The team at Thermal Chemistry has authored, and have presented at multiple international cycle chemistry and water treatment conferences. In addition they have produced numerous white papers and articles which have been published in the Power Plant Chemistry Journal and the Combined Cycle Journal.
The full versions of these papers are available by emailing
Steam purity can have a major impact on steam turbine performance and reliability. Online steam purity monitoring is considered standard practice in thermal and nuclear power plants with steam turbines to enable the rapid identification of out of specification steam purity that could lead to turbine damage. Steam purity is not routinely monitored in real time in geothermal power plants for a variety of reasons including the difficulty of conditioning samples for analysis with online instrumentation. This is as a result of high levels of non-condensable gases that interfere with analysis techniques, as well as concerns as to whether a steam sample is representative of the bulk steam flow due to the two-phase nature of many geothermal steam supplies. Operators may also have concerns about what actions they have available to them to improve steam purity should it be found to be insufficient.
This paper describes the considerations to be taken into account when developing online steam purity monitoring systems for geothermal power plants. A case study demonstrating some of the benefits of geothermal steam purity monitoring is also discussed.
2016 New Zealand Geothermal Workshop
This paper outlines the challenges of an ion exchange water treatment plant used to produce high quality make-up water for heat recovery steam generators (HRSGs). These HRSGs produce steam for use in both dairy food production and electricity production via a steam turbine, at a large dairy products processing factory in New Zealand. The site produces from raw milk, the largest volume of dairy ingredients in a single factory, anywhere in the world. It also has a cogeneration plant comprising of multiple gas turbines, HRSGs and a steam turbine, which produces all of the sites process steam and electricity demand, with the surplus electricity supplied to the national grid.
Author: Judy Weir and David Addison
2016 IEX Conference, Cambridge, UK
The failure to accurately sample and analyse saturated, superheated and reheated steam from boilers or heat recovery steam generators (HRSGs) can lead to significant deposition and corrosion related failures of the steam path in boilers, HRSGs, steam turbines and any process equipment that comes into contact with the steam. Minimum acceptable equipment standards for sampling and online analysis of steam from boilers and HRSGs are discussed along with the need for routine carryover testing. Multiple real world case studies of steam sampling, analysis and purity issues are presented with key lessons identified.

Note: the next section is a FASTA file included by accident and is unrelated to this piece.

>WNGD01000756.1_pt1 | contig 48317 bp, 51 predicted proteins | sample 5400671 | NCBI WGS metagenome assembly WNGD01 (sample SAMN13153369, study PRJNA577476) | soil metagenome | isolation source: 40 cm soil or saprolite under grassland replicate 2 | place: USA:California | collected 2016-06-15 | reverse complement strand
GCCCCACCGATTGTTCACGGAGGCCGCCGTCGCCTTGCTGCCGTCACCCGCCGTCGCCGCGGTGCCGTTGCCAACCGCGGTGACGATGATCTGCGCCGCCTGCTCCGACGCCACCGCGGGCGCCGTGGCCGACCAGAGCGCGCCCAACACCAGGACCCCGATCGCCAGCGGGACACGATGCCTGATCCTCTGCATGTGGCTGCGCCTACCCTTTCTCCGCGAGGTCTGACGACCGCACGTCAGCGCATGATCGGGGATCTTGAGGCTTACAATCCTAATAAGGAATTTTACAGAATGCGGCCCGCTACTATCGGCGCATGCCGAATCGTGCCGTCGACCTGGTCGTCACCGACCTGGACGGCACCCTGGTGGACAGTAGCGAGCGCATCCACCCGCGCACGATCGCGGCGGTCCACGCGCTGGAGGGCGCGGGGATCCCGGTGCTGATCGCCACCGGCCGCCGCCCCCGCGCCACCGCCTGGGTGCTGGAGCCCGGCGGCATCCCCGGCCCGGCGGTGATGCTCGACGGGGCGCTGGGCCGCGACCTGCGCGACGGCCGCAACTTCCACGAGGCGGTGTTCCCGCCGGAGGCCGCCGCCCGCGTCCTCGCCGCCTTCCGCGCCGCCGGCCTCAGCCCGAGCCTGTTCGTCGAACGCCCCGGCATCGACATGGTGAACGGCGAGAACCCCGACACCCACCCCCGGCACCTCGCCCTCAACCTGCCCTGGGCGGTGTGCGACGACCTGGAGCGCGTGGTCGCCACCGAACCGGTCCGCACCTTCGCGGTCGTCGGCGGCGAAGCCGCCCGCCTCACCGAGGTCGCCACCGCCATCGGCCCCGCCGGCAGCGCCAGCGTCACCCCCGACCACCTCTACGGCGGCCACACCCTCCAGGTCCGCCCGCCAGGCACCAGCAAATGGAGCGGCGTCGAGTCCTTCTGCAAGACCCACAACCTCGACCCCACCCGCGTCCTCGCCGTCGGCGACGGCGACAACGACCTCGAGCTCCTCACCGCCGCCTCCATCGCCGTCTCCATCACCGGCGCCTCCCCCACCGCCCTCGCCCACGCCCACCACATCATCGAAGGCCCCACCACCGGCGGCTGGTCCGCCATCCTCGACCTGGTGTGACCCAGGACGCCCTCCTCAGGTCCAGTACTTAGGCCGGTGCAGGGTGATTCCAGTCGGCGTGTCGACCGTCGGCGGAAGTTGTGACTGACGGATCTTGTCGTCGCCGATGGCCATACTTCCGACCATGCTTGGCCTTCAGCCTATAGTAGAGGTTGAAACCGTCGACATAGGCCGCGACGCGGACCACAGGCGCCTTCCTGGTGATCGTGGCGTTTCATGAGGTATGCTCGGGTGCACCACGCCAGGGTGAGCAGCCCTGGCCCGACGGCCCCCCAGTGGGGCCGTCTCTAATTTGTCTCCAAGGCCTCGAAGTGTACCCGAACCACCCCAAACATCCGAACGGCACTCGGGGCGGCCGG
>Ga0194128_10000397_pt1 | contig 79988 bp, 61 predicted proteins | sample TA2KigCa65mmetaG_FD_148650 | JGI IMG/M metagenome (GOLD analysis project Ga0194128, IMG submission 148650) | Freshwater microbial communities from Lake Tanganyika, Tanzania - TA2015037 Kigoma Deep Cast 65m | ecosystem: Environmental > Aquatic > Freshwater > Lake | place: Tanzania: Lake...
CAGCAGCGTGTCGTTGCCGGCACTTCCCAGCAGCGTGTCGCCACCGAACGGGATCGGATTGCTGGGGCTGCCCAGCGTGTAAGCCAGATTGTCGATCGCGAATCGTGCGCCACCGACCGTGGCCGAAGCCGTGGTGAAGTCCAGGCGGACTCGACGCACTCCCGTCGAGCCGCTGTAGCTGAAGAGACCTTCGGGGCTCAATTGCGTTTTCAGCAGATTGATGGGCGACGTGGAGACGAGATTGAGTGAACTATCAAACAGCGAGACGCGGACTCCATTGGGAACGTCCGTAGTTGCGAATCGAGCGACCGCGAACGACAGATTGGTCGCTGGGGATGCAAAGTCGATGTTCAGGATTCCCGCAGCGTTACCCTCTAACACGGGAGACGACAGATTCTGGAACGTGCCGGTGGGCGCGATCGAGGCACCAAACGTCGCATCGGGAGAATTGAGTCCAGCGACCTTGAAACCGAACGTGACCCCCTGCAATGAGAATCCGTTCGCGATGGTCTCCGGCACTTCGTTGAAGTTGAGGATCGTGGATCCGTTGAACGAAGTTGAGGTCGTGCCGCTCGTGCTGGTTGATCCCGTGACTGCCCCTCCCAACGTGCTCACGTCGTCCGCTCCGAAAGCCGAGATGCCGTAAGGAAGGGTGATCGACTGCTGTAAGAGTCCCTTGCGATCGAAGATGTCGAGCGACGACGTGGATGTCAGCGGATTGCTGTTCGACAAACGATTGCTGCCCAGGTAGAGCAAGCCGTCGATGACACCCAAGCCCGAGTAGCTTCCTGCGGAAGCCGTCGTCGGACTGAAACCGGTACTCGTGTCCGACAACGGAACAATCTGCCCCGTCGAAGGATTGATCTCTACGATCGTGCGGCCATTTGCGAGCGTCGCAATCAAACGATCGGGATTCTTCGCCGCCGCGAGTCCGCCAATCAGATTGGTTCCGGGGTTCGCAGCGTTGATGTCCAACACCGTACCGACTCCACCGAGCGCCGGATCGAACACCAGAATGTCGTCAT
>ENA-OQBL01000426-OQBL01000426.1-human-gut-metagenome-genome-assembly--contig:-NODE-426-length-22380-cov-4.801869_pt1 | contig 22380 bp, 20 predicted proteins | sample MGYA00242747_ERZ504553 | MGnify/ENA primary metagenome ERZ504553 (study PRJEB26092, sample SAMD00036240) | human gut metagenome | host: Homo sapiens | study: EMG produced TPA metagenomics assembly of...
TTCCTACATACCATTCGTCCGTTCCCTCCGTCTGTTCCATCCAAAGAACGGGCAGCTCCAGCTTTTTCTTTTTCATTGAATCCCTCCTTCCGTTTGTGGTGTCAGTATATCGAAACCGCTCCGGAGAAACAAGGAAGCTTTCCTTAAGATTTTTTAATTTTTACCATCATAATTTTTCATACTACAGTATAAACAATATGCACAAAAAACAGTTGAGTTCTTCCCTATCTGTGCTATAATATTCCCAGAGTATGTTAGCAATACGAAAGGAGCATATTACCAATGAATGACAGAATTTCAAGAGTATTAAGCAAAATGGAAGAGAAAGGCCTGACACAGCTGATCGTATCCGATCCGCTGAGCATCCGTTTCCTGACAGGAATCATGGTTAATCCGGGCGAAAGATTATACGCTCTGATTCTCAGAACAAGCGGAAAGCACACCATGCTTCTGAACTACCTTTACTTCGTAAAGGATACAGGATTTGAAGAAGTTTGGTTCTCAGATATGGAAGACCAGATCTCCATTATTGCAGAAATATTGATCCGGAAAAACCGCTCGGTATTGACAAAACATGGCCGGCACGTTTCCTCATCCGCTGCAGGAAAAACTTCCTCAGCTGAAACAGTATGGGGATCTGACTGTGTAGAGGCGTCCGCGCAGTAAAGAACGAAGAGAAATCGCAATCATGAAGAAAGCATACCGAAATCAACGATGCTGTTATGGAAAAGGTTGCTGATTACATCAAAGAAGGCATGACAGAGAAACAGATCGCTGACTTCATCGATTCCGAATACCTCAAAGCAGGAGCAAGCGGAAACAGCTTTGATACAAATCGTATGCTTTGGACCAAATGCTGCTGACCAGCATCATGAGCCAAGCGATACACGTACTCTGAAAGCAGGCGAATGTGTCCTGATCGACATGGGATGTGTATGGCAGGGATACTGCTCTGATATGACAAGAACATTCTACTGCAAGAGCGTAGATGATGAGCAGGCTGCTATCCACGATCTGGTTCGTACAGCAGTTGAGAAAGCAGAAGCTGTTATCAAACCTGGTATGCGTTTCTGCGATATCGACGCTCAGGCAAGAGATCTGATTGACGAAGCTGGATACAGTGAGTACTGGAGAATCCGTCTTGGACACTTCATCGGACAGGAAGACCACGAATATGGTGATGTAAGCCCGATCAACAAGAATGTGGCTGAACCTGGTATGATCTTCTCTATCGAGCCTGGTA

Author: David Addison and Barry Dooley (Structural Integrity)
2015 11th EPRI International Cycle Chemistry Conference, St Louis, MO, USA, July 2015
Enhanced geothermal systems (EGS) are a new technology that involves the hydraulic enhancement of the permeability of deep (3–5 kilometers) hot rock underground systems to allow the extraction of thermal energy to the surface. High pressure cold water is injected under pressure via an injection well into the fractured hot rock, whereby the water increases in temperature as it travels through the rock. This water returns to the surface via a production well where the thermal energy of the water is then extracted with a non-contact heat exchanger into another working fluid, in this case demineralized water, which is heated and converted into saturated steam. This secondary loop is then used to power a conventional steam turbine. The condensed steam is returned to the heat exchanger loop and the cooled EGS water is then returned to the injection well as both systems operate as essentially closed loops.
The paper provides a brief background to EGS systems and then focuses on the potential cycle chemistry issues associated with an EGS surface power plant, with the Geodynamics Limited, Habanero 1 MW EGS proof of concept plant at Innamincka in the Cooper Basin in South Australia described in detail.
Author: David Addison
2013 16th International Conference for the Properties of Water and Steam (ICPWS16), Greenwich, UK